Carbon dioxide molecules are gathered by the carbon spheres that make up Chen's powder. Carbon
"Our powder is efficient because it has pores that are two to three times larger than a carbon dioxide molecule," Chen said. "By ensuring we have the right number of pores in the right concentration, the powder is able to effectively scoop up the carbon from emissions as it passes through." The powder can be used without needing to install additional equipment. And the raw materials—sugar, molasses, rice husk, straws or agar—are renewable, abundant and cheap, especially when compared to existing technologies.
"One of the most important aspects of this discovery is that it's not expensive," said Chen, who holds a Tier 1 Canada research chair in advanced materials for clean energy, an appointment that recognizes academics who are outstanding in their field. "It can be employed by developed and developing nations alike. Since cost is not a barrier to taking action, we have the ability to see significant change in a very short time. There are not a lot of other solutions out there we can say that about."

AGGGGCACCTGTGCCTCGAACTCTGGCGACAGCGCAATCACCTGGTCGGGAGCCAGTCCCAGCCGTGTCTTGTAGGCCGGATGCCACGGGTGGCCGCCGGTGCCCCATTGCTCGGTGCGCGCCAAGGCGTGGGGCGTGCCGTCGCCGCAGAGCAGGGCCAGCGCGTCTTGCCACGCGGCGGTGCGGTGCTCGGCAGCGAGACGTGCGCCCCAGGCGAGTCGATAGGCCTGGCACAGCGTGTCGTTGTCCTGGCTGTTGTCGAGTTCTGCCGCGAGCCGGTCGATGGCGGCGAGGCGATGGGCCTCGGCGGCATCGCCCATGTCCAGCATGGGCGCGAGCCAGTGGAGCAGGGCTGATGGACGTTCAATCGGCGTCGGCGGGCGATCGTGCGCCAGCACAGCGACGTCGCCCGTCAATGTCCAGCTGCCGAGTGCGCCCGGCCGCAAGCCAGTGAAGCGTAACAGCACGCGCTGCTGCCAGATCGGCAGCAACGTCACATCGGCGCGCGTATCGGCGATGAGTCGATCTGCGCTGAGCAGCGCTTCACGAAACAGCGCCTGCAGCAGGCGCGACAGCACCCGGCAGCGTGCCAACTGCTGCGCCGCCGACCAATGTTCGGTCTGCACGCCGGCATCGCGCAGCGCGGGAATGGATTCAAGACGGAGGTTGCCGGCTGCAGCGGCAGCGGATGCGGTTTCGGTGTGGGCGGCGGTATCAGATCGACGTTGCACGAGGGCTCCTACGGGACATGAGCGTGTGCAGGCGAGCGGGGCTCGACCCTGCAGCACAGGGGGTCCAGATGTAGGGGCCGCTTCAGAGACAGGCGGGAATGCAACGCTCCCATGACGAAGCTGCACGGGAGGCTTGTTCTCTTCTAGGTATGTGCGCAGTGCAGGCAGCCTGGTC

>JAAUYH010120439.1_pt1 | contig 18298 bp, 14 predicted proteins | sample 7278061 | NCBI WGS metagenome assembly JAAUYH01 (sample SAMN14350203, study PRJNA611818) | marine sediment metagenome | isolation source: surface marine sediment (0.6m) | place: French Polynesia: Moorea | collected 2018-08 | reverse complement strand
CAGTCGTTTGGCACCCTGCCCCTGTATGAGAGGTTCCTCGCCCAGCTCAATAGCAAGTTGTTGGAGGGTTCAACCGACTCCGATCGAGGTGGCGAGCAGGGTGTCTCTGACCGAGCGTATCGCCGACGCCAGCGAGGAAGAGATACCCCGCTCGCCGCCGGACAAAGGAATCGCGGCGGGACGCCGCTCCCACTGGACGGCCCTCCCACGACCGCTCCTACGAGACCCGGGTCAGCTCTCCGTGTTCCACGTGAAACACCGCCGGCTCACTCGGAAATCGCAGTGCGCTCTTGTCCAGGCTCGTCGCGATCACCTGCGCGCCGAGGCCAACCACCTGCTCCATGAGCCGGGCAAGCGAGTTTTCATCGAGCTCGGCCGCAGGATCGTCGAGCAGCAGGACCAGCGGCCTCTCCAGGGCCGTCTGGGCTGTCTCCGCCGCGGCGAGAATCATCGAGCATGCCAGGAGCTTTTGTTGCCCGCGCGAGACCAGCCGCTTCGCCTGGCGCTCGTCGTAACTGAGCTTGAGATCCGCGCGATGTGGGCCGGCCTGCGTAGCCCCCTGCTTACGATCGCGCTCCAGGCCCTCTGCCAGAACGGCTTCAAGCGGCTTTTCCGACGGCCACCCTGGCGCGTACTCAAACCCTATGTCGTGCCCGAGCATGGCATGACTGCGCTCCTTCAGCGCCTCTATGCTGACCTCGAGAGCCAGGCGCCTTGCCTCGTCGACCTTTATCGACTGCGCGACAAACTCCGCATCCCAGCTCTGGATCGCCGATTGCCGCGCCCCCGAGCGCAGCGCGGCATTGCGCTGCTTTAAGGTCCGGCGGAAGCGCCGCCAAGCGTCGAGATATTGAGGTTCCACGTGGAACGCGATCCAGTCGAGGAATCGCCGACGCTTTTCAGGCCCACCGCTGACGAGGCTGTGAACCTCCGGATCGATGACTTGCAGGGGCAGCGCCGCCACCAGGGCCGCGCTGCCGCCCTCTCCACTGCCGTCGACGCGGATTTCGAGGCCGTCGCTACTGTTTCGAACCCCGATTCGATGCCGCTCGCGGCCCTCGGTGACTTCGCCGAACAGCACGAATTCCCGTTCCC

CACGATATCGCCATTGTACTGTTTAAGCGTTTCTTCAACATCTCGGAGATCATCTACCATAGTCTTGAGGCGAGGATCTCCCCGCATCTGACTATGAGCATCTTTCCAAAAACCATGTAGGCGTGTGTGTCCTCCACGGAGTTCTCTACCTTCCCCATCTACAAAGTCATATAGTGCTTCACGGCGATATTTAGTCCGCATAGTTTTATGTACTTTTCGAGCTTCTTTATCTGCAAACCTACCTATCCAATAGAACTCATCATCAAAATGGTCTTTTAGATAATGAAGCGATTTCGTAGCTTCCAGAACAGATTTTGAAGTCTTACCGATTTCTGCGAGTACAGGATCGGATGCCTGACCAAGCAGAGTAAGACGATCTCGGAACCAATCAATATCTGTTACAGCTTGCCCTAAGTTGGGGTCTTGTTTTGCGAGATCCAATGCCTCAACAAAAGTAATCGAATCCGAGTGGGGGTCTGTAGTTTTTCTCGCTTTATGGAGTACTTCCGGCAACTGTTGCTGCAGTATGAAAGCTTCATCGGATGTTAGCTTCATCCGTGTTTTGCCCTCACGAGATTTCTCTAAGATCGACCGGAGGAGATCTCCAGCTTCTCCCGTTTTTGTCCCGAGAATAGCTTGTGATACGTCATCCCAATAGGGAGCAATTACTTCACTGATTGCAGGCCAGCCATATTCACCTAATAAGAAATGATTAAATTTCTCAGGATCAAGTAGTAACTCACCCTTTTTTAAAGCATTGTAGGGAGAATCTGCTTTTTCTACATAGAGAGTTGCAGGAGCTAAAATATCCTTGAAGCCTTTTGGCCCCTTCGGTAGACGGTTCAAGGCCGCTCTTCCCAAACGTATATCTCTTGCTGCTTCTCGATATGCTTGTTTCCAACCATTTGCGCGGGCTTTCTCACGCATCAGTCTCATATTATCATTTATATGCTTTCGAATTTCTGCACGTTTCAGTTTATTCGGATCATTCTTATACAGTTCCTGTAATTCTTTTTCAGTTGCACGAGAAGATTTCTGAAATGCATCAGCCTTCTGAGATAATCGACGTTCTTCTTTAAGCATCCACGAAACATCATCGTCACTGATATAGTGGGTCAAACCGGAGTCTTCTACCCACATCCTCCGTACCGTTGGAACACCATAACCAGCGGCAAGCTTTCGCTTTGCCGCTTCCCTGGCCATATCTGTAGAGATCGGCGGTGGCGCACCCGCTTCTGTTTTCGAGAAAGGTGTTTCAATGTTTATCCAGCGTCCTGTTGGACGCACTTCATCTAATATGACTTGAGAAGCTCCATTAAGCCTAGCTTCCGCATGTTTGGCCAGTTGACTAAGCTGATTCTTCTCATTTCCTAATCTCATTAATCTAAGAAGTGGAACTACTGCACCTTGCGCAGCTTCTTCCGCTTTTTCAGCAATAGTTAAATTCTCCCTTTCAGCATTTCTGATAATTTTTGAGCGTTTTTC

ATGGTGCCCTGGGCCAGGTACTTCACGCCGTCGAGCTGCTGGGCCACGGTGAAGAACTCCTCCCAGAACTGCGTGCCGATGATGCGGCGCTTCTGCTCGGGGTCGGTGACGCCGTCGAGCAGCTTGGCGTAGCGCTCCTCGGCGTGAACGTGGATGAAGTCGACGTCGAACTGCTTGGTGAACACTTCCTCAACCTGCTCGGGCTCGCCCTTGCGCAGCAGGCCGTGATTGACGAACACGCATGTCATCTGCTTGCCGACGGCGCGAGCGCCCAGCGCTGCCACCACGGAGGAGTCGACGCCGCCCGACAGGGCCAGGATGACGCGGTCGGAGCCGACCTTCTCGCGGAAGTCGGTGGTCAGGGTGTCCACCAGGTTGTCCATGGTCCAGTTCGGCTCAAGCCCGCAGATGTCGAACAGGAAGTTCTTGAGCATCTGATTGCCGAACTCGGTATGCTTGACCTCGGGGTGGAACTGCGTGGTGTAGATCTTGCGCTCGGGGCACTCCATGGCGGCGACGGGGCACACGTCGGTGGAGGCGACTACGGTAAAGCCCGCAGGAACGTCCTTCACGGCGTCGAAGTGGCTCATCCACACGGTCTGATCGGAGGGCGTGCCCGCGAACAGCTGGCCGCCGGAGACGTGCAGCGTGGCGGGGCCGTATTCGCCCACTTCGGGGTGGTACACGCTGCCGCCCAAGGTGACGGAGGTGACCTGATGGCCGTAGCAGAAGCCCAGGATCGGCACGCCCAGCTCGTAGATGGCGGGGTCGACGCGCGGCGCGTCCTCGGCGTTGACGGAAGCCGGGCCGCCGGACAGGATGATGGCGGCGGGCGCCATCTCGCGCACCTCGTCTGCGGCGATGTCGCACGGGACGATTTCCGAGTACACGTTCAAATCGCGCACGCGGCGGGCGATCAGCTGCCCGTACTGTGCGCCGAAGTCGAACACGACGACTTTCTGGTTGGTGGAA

Reposted with permission from our media associate Nexus Media.
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Tropical forests globally are being lost at a rate of 61,000 square miles a year. And despite conservation efforts, the global rate of loss is accelerating. In 2016 it reached a 15-year high, with 114,000 square miles cleared.
At the same time, many countries are pledging to restore large swaths of forests. The Bonn Challenge, a global initiative launched in 2011, calls for national commitments to restore 580,000 square miles of the world's deforested and degraded land by 2020. In 2014 the New York Declaration on Forests increased this goal to 1.35 million square miles, an area about twice the size of Alaska, by 2030.
By Cheryl Leahy
Do you think almond milk comes from a cow named Almond? Or that almonds lactate? The dairy industry thinks you do, and that's what it's telling the Food and Drug Administration (FDA).
For years, the dairy industry has been flexing its lobbying muscle, pressuring states and the federal government to restrict plant-based companies from using terms like "milk" on their labels, citing consumer confusion.
By Jeremy Deaton